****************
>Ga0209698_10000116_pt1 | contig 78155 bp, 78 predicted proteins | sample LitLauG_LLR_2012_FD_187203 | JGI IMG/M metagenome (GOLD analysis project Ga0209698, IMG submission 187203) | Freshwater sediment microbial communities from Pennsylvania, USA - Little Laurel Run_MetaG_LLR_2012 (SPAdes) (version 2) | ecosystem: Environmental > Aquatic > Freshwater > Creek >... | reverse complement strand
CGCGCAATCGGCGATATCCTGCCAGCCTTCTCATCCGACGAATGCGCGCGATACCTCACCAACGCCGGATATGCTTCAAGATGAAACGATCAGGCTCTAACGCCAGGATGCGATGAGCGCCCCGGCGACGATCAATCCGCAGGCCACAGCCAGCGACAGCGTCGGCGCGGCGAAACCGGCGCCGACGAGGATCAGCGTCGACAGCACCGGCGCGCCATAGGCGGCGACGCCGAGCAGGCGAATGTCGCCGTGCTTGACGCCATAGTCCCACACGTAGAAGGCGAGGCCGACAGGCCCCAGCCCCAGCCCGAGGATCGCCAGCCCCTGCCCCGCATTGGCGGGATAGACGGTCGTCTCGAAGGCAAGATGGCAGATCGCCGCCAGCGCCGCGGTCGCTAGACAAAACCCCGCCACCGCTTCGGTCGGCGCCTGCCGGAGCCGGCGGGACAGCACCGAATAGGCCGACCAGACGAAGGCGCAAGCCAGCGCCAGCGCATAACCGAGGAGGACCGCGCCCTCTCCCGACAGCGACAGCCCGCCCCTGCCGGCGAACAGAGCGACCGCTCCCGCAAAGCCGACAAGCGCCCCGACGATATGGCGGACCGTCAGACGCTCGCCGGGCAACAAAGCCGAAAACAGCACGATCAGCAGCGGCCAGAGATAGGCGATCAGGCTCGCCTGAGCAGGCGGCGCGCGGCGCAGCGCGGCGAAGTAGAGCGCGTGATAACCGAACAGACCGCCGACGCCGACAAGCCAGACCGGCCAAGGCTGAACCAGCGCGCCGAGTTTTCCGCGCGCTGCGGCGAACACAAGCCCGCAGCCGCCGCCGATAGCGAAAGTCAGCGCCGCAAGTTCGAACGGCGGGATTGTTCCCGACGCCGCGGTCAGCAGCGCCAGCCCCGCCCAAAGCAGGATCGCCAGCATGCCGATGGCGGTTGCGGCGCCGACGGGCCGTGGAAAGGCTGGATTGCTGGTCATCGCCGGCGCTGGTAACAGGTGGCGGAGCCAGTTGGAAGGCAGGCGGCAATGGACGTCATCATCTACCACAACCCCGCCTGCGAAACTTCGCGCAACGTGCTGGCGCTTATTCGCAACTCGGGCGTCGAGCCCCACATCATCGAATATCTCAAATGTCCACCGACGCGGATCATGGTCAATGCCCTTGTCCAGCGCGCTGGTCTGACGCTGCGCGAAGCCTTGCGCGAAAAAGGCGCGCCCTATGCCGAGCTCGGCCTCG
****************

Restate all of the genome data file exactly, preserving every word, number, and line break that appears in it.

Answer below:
>Ga0209698_10000116_pt1 | contig 78155 bp, 78 predicted proteins | sample LitLauG_LLR_2012_FD_187203 | JGI IMG/M metagenome (GOLD analysis project Ga0209698, IMG submission 187203) | Freshwater sediment microbial communities from Pennsylvania, USA - Little Laurel Run_MetaG_LLR_2012 (SPAdes) (version 2) | ecosystem: Environmental > Aquatic > Freshwater > Creek >... | reverse complement strand
CGCGCAATCGGCGATATCCTGCCAGCCTTCTCATCCGACGAATGCGCGCGATACCTCACCAACGCCGGATATGCTTCAAGATGAAACGATCAGGCTCTAACGCCAGGATGCGATGAGCGCCCCGGCGACGATCAATCCGCAGGCCACAGCCAGCGACAGCGTCGGCGCGGCGAAACCGGCGCCGACGAGGATCAGCGTCGACAGCACCGGCGCGCCATAGGCGGCGACGCCGAGCAGGCGAATGTCGCCGTGCTTGACGCCATAGTCCCACACGTAGAAGGCGAGGCCGACAGGCCCCAGCCCCAGCCCGAGGATCGCCAGCCCCTGCCCCGCATTGGCGGGATAGACGGTCGTCTCGAAGGCAAGATGGCAGATCGCCGCCAGCGCCGCGGTCGCTAGACAAAACCCCGCCACCGCTTCGGTCGGCGCCTGCCGGAGCCGGCGGGACAGCACCGAATAGGCCGACCAGACGAAGGCGCAAGCCAGCGCCAGCGCATAACCGAGGAGGACCGCGCCCTCTCCCGACAGCGACAGCCCGCCCCTGCCGGCGAACAGAGCGACCGCTCCCGCAAAGCCGACAAGCGCCCCGACGATATGGCGGACCGTCAGACGCTCGCCGGGCAACAAAGCCGAAAACAGCACGATCAGCAGCGGCCAGAGATAGGCGATCAGGCTCGCCTGAGCAGGCGGCGCGCGGCGCAGCGCGGCGAAGTAGAGCGCGTGATAACCGAACAGACCGCCGACGCCGACAAGCCAGACCGGCCAAGGCTGAACCAGCGCGCCGAGTTTTCCGCGCGCTGCGGCGAACACAAGCCCGCAGCCGCCGCCGATAGCGAAAGTCAGCGCCGCAAGTTCGAACGGCGGGATTGTTCCCGACGCCGCGGTCAGCAGCGCCAGCCCCGCCCAAAGCAGGATCGCCAGCATGCCGATGGCGGTTGCGGCGCCGACGGGCCGTGGAAAGGCTGGATTGCTGGTCATCGCCGGCGCTGGTAACAGGTGGCGGAGCCAGTTGGAAGGCAGGCGGCAATGGACGTCATCATCTACCACAACCCCGCCTGCGAAACTTCGCGCAACGTGCTGGCGCTTATTCGCAACTCGGGCGTCGAGCCCCACATCATCGAATATCTCAAATGTCCACCGACGCGGATCATGGTCAATGCCCTTGTCCAGCGCGCTGGTCTGACGCTGCGCGAAGCCTTGCGCGAAAAAGGCGCGCCCTATGCCGAGCTCGGCCTCG